This confirms what researchers have suspected with mounting evidence about harms caused by the virus.
Federal health officials confirmed Wednesday that the Zika virus causes a rare birth defect and other severe fetal abnormalities, marking a turning point in an epidemic that has spread to nearly 40 countries and territories in the Americas and elsewhere.
Scientists at the Centers for Disease Control and Prevention conducted a careful review of existing research and agreed that the evidence was conclusive, Director Thomas Frieden said. It is the first time a mosquito-borne virus has been linked to congenital brain defects.
"It is now clear, and CDC has concluded, that the virus causes microcephaly," Frieden said. CDC is launching more studies to determine whether children with that rare condition, which is characterized at birth by an abnormally small head, represent the "tip of the iceberg of what we could see in damaging effects on the brain and other developmental problems."
Orange Healthcare, entité dédiée à la stratégie santé du groupe Orange, concentre son expertise autour de trois domaines d’intervention : les services pour les professionnels de santé, les services de télésanté et les services de prévention. Orange Healthcare est un partenaire technologique privilégié du secteur de la santé, il contribue à moderniser les infrastructures de santé mais également les systèmes de soins dans leur ensemble, en équippant les établissements de santé en solutions de communication au niveau national et international. Hébergement et sécurisation des données informatisées des patients, meilleure gestion des matériels médicaux, amélioration de l’accueil des patients, perfectionnement du parcours patient et équipement multimédia, télésuivi des maladies chroniques, services de maintien à domicile, accompagnement de la perte d'autonomie, services de télémédecine sont autant de réponses qu’Orange Healthcare se propose d’apporter au monde médical à travers ses offres.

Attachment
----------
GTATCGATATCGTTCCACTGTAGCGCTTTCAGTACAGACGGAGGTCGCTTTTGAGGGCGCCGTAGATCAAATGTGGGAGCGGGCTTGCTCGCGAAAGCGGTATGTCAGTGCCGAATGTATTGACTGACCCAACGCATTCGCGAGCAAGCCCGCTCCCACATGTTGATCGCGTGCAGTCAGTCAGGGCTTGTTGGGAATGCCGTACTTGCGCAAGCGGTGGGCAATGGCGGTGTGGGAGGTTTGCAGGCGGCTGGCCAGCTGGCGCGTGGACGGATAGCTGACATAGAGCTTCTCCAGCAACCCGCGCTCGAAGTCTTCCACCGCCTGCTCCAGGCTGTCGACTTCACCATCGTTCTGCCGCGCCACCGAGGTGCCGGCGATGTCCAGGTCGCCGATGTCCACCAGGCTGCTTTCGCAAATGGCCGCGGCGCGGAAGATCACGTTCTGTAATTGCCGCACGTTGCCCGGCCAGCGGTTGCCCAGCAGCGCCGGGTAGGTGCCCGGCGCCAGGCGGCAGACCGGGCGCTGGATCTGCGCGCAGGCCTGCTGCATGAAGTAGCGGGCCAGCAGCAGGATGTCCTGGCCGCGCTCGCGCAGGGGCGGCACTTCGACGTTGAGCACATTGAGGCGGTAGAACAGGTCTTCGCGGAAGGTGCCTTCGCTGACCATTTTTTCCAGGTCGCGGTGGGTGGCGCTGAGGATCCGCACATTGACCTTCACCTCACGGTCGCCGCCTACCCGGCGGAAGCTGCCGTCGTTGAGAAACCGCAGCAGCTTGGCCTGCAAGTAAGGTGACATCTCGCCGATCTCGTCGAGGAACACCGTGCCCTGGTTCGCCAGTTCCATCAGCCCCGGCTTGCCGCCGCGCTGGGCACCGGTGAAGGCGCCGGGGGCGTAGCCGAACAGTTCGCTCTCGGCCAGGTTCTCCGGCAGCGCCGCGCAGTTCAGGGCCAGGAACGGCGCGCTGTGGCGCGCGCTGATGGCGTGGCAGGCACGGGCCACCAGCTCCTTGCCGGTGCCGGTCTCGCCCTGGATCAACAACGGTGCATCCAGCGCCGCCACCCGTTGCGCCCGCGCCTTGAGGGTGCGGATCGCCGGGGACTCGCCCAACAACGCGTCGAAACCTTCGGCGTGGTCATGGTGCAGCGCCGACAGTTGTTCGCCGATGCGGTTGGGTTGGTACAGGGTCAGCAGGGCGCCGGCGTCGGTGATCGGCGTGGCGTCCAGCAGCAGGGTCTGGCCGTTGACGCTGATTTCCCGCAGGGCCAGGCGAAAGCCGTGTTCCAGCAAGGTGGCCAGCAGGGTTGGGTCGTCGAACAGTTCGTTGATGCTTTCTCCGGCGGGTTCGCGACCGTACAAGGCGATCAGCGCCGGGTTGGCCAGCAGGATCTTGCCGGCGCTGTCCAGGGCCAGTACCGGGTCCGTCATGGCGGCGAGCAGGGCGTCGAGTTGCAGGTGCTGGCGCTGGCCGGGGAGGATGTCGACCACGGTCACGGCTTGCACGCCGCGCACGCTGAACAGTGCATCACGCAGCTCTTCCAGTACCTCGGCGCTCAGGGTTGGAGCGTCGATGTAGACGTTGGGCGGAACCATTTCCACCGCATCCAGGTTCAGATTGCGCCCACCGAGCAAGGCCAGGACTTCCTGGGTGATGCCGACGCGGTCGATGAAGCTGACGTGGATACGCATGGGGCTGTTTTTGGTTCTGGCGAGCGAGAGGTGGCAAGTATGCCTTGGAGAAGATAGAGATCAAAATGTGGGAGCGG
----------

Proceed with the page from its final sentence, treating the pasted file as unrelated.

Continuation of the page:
Pfizer is betting big on the Internet of Things, or IoT, in medicine – that is, the connectivity of physical objects like medical devices to collect and exchange data – to boost Parkinson’s R&D and ultimately, to better inform care for patients.
To make this nebulous idea a reality, the pharmaceutical company is partnering with computer titan IBM to develop a system of sensors, mobile devices and machines that could deliver real-time, around-the-clock disease symptom monitoring of Parkinson’s patients to clinicians and researchers.
Peter Bergethon, vice president and head of quantitative medicine at Pfizer, explained that Pfizer’s interest in an IoT it twofold: research and commercial. The company will first pilot the system in a clinical trial setting, and eventually, Pfizer wants to pursue a regulatory path for its IoT to market it to healthcare providers.
“We need to understand not just why we’re making someone symptomatically better, but we also need to identify earlier on who needs the drug and if we’ll be able to make a difference in the disease progression,” Bergethon said in an interview.
Pfizer is aiming to begin a clinical trial using the IoT in 2018 and enroll up to 200 research participants, both control subjects and those with Parkinson’s disease who are already taking existing therapies to manage their symptoms.